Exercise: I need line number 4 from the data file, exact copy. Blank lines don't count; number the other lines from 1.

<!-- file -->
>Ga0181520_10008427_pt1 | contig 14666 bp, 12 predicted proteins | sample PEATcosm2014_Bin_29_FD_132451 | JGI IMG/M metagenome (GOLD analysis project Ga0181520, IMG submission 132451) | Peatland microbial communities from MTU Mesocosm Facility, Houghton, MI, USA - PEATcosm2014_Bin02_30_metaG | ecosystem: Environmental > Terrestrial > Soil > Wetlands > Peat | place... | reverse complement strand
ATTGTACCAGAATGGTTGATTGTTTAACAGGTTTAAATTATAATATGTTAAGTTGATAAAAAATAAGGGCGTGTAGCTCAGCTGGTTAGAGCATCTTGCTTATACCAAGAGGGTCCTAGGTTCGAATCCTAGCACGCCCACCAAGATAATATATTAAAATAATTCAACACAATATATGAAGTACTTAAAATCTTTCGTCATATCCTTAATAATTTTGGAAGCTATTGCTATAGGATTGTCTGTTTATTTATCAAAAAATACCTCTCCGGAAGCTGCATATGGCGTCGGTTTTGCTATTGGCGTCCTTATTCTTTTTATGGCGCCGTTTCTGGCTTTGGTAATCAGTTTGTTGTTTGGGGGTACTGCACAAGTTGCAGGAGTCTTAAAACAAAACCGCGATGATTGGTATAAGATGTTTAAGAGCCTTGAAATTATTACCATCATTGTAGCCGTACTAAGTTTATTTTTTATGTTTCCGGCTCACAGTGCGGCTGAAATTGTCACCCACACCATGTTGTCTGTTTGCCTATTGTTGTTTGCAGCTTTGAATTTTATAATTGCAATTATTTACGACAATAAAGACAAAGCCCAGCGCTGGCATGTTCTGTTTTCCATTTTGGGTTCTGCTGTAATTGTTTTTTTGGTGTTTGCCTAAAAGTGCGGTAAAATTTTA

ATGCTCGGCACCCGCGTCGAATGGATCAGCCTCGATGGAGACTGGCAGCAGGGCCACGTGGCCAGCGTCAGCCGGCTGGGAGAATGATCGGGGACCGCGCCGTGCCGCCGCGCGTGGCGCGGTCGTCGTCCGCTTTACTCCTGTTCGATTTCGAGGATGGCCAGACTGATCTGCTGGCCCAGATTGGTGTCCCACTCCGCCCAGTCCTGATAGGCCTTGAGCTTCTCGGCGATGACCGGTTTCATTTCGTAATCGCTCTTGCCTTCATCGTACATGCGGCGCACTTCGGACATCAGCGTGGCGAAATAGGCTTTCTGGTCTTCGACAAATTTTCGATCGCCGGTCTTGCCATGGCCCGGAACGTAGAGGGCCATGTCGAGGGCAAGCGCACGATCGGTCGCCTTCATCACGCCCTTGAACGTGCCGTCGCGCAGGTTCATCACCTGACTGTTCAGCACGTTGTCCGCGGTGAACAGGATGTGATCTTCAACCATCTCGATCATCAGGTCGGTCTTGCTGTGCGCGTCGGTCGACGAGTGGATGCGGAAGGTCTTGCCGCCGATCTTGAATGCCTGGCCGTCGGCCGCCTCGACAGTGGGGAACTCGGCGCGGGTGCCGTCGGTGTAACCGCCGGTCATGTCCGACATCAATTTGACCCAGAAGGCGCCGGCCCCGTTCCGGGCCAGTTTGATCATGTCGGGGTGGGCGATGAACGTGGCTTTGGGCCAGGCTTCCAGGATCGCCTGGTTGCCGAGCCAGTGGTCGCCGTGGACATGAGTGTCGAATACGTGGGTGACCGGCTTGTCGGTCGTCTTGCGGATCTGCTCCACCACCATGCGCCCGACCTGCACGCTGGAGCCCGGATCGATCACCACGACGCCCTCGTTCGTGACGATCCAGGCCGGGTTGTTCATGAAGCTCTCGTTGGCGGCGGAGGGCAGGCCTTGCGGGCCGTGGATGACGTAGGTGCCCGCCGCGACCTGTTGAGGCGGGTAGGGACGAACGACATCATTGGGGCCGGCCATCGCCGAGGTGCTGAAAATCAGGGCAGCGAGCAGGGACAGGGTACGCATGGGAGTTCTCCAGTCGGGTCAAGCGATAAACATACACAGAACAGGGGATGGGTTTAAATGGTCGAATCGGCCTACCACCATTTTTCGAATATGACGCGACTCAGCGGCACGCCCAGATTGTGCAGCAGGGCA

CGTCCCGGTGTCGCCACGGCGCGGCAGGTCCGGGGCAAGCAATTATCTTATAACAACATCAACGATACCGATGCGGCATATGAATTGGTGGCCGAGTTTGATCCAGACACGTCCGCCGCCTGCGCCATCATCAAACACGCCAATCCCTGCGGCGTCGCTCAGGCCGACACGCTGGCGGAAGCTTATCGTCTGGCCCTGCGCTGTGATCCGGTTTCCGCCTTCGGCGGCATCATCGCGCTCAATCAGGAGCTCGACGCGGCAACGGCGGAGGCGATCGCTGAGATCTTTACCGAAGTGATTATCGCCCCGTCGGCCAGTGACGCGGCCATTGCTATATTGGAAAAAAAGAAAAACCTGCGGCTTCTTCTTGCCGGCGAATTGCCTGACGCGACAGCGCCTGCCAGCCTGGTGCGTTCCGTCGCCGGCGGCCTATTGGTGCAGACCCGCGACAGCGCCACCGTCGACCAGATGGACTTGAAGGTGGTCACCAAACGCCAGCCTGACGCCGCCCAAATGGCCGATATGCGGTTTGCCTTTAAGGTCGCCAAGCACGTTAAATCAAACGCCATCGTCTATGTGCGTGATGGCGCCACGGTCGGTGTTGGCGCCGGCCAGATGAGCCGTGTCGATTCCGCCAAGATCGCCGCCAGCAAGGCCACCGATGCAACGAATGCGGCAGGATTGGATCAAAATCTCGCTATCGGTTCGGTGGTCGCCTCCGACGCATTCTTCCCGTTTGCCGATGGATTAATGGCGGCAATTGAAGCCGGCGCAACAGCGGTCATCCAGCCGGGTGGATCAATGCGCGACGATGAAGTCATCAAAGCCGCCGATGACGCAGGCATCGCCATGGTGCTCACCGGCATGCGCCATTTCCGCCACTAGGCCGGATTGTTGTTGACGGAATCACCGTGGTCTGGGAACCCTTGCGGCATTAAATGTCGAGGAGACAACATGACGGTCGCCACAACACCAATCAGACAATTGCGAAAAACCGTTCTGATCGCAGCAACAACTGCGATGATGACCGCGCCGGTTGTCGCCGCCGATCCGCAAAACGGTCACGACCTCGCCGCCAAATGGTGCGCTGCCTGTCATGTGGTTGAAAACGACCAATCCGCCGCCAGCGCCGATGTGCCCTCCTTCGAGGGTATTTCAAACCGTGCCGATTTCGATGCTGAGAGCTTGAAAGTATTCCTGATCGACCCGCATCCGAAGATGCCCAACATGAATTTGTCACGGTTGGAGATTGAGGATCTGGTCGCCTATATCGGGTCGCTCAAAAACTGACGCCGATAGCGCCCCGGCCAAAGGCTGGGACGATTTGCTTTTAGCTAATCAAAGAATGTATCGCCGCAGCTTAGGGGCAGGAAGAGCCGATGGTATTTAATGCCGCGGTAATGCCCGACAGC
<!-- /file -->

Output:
CGTCCCGGTGTCGCCACGGCGCGGCAGGTCCGGGGCAAGCAATTATCTTATAACAACATCAACGATACCGATGCGGCATATGAATTGGTGGCCGAGTTTGATCCAGACACGTCCGCCGCCTGCGCCATCATCAAACACGCCAATCCCTGCGGCGTCGCTCAGGCCGACACGCTGGCGGAAGCTTATCGTCTGGCCCTGCGCTGTGATCCGGTTTCCGCCTTCGGCGGCATCATCGCGCTCAATCAGGAGCTCGACGCGGCAACGGCGGAGGCGATCGCTGAGATCTTTACCGAAGTGATTATCGCCCCGTCGGCCAGTGACGCGGCCATTGCTATATTGGAAAAAAAGAAAAACCTGCGGCTTCTTCTTGCCGGCGAATTGCCTGACGCGACAGCGCCTGCCAGCCTGGTGCGTTCCGTCGCCGGCGGCCTATTGGTGCAGACCCGCGACAGCGCCACCGTCGACCAGATGGACTTGAAGGTGGTCACCAAACGCCAGCCTGACGCCGCCCAAATGGCCGATATGCGGTTTGCCTTTAAGGTCGCCAAGCACGTTAAATCAAACGCCATCGTCTATGTGCGTGATGGCGCCACGGTCGGTGTTGGCGCCGGCCAGATGAGCCGTGTCGATTCCGCCAAGATCGCCGCCAGCAAGGCCACCGATGCAACGAATGCGGCAGGATTGGATCAAAATCTCGCTATCGGTTCGGTGGTCGCCTCCGACGCATTCTTCCCGTTTGCCGATGGATTAATGGCGGCAATTGAAGCCGGCGCAACAGCGGTCATCCAGCCGGGTGGATCAATGCGCGACGATGAAGTCATCAAAGCCGCCGATGACGCAGGCATCGCCATGGTGCTCACCGGCATGCGCCATTTCCGCCACTAGGCCGGATTGTTGTTGACGGAATCACCGTGGTCTGGGAACCCTTGCGGCATTAAATGTCGAGGAGACAACATGACGGTCGCCACAACACCAATCAGACAATTGCGAAAAACCGTTCTGATCGCAGCAACAACTGCGATGATGACCGCGCCGGTTGTCGCCGCCGATCCGCAAAACGGTCACGACCTCGCCGCCAAATGGTGCGCTGCCTGTCATGTGGTTGAAAACGACCAATCCGCCGCCAGCGCCGATGTGCCCTCCTTCGAGGGTATTTCAAACCGTGCCGATTTCGATGCTGAGAGCTTGAAAGTATTCCTGATCGACCCGCATCCGAAGATGCCCAACATGAATTTGTCACGGTTGGAGATTGAGGATCTGGTCGCCTATATCGGGTCGCTCAAAAACTGACGCCGATAGCGCCCCGGCCAAAGGCTGGGACGATTTGCTTTTAGCTAATCAAAGAATGTATCGCCGCAGCTTAGGGGCAGGAAGAGCCGATGGTATTTAATGCCGCGGTAATGCCCGACAGC